In the summer of 1971, I was 17 years old. My friend, Bruce, and I went to see B.B. King at the Oakdale Theater in Wallingford, Connecticut. We may have been the only two white dudes in the place. We most certainly were the youngest. And we were in no way prepared to comprehend what we witnessed and became a part of that day.

I was a fledgling guitar player. I owned the quintessential, cream-finished Fender Telecaster. When I heard the raw, lyrical emotion and the singing, stinging melody B.B. wrung from Lucille, I wanted to go home and reduce my Telly to kindling. If the expressive capabilities of the electric guitar had already been taken to the exultant extreme we were hearing, what was the point of anything I might do with the instrument?

I was also a straight-laced, uptight, struggling-to-find-myself Irish Catholic boy. Being in the Oakdale on that transformational night was like being in church — a church of which I’d neither dreamed nor imagined — part charismatic revival, part spiritual ecstasy, part transcendental communion.

The Oakdale Theater was round. In keeping with the feel of a revival, it was a huge tent. The stage rotated slowly the entire time. At one point during the observance, the band brought the volume and tempo way down. B.B. put Lucille in her stand. As he did so, every woman in the tent moved to the aisles and began a slow procession toward the stage.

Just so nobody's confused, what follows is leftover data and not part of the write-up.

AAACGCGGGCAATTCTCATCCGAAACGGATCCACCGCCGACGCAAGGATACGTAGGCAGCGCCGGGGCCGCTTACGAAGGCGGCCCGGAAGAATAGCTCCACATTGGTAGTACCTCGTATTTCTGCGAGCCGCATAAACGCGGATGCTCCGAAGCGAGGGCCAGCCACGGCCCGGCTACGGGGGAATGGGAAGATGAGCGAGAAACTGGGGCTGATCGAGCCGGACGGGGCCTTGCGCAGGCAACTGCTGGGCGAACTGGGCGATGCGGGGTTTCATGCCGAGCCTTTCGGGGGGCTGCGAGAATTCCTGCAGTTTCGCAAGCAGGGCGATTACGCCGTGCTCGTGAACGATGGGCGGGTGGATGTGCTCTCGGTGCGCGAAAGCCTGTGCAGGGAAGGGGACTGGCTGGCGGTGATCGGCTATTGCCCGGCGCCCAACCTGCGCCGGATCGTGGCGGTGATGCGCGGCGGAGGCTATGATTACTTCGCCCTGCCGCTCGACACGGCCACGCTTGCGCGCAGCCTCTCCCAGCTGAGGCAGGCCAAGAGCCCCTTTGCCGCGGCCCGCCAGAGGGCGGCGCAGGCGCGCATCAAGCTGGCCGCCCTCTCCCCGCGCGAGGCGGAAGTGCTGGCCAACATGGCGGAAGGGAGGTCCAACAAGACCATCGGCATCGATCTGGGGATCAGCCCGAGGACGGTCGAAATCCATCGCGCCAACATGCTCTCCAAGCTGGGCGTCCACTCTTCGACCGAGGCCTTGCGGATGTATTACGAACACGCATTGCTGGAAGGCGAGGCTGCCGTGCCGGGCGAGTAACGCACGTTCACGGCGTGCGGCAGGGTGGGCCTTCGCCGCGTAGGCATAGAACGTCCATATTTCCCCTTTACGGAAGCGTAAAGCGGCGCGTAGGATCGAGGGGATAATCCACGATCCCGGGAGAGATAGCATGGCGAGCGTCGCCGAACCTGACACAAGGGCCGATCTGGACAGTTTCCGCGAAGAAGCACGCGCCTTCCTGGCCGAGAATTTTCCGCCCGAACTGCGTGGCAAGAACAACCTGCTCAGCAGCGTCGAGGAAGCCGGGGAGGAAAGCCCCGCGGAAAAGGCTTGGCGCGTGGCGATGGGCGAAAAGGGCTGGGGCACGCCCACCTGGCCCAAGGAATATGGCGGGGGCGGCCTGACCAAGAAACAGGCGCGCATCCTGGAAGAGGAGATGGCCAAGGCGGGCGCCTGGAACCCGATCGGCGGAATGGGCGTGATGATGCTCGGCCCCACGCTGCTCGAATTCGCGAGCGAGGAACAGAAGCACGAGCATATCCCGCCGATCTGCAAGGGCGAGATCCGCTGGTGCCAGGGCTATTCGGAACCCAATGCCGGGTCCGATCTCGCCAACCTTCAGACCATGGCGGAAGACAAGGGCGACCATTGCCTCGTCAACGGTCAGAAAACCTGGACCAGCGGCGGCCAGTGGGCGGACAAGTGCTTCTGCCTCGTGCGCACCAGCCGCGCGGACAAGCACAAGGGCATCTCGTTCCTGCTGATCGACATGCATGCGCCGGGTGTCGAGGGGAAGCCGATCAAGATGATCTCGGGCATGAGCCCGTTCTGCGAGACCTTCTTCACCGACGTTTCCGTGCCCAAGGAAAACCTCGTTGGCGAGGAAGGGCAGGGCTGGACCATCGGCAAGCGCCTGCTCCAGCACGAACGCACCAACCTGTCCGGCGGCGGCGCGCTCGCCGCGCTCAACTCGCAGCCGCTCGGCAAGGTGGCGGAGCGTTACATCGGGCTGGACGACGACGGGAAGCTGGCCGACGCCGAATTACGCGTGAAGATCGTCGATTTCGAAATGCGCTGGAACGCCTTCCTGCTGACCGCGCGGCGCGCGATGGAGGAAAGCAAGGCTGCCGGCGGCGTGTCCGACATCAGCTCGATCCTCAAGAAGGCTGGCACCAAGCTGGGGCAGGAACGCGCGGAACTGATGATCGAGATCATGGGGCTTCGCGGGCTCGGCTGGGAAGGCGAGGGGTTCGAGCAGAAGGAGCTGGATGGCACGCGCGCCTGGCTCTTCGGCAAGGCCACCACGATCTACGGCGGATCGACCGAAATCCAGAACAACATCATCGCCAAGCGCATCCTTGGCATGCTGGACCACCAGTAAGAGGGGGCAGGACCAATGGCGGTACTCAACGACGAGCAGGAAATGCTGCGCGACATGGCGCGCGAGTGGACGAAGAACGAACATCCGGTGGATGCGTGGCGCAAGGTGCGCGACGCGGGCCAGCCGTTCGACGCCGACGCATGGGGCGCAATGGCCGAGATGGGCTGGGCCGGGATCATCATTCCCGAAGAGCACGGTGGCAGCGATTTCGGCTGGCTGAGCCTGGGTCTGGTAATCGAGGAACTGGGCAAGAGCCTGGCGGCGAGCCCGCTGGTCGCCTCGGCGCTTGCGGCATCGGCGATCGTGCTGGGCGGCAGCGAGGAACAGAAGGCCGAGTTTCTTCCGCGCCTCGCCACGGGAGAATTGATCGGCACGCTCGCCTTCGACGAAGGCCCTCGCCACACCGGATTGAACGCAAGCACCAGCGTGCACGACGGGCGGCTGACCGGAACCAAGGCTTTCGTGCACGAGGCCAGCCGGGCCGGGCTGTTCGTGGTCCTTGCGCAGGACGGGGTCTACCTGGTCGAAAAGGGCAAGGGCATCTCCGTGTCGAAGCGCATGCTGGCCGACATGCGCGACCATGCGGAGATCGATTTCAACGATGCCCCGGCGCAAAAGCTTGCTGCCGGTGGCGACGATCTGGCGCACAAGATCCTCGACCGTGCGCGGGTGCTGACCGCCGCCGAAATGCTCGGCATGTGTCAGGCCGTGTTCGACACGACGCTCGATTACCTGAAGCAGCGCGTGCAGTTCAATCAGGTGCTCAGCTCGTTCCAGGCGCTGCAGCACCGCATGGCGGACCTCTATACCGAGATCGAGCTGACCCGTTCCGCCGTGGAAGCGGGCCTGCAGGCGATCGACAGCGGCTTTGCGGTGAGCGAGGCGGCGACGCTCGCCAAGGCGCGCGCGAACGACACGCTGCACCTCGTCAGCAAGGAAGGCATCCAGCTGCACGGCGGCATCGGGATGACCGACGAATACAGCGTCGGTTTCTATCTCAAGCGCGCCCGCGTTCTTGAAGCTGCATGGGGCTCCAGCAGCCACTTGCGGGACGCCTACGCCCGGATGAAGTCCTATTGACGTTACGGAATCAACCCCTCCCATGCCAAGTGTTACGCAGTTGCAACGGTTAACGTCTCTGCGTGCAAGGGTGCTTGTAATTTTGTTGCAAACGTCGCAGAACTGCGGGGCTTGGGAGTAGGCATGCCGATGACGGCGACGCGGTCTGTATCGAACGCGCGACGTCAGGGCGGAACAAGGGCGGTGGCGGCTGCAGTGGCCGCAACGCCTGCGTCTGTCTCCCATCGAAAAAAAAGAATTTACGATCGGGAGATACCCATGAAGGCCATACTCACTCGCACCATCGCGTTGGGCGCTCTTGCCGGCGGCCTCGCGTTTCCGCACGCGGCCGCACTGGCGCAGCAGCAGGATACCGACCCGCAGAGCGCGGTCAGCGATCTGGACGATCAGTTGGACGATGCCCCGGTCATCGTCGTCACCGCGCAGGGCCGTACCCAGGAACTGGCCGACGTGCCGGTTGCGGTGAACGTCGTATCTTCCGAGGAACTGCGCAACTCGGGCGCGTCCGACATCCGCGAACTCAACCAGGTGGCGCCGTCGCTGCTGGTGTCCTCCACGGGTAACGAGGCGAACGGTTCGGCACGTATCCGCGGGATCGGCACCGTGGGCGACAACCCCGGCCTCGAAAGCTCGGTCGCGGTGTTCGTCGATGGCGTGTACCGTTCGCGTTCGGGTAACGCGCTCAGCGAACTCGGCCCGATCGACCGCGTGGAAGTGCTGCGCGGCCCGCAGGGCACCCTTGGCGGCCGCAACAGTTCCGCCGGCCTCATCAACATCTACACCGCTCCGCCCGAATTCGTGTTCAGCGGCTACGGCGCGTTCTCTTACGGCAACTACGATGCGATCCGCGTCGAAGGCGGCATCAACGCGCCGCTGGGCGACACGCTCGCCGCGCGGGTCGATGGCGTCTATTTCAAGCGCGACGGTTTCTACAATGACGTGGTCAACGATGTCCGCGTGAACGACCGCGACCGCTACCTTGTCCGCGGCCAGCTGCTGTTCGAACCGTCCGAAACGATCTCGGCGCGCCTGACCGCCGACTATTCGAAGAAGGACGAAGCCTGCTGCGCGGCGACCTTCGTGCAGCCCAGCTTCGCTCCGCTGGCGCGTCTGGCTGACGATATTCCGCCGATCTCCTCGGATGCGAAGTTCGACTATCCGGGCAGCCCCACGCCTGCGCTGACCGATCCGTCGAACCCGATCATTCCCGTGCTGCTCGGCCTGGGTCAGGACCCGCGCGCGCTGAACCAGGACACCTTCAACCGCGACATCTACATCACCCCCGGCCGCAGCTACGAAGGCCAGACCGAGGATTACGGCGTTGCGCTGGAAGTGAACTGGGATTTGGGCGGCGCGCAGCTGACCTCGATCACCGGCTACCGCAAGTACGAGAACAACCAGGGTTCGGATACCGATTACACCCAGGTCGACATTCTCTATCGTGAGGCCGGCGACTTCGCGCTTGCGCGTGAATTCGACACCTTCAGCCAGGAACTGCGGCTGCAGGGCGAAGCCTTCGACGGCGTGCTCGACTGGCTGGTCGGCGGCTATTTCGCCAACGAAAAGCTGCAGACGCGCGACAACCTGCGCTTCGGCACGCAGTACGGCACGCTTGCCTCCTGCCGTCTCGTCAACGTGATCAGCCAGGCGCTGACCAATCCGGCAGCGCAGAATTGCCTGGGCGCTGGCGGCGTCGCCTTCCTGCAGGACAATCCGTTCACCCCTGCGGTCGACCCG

B.B. came to the front edge of the stage and took a clean, white handkerchief from his back pocket. He unfolded it. As the stage circled on its slow path, B.B. tenderly wiped the face of the woman at the head of every aisle. And the ceremony continued until every woman’s face had been wiped in her turn.

Bruce and I were struck dumb. And we were never the same.

After that, I saw B.B. at least 30 times. Each time was a renewal, a baptism, a return to my youth, and a reminder that there are, indeed, constants and universal truths. B.B. King sang the truth. Lucille sang the truth. Bruce and I witnessed and experienced the truth that never left us.

On Thursday, May 14, 2015, B.B. King left us. His truth did not. It will not.

If you happen to be one who chooses not to believe in a God, please explain B.B. King to me.

There will never be another like him.

Photo by Roland Godefroy, via Wikimedia Commons,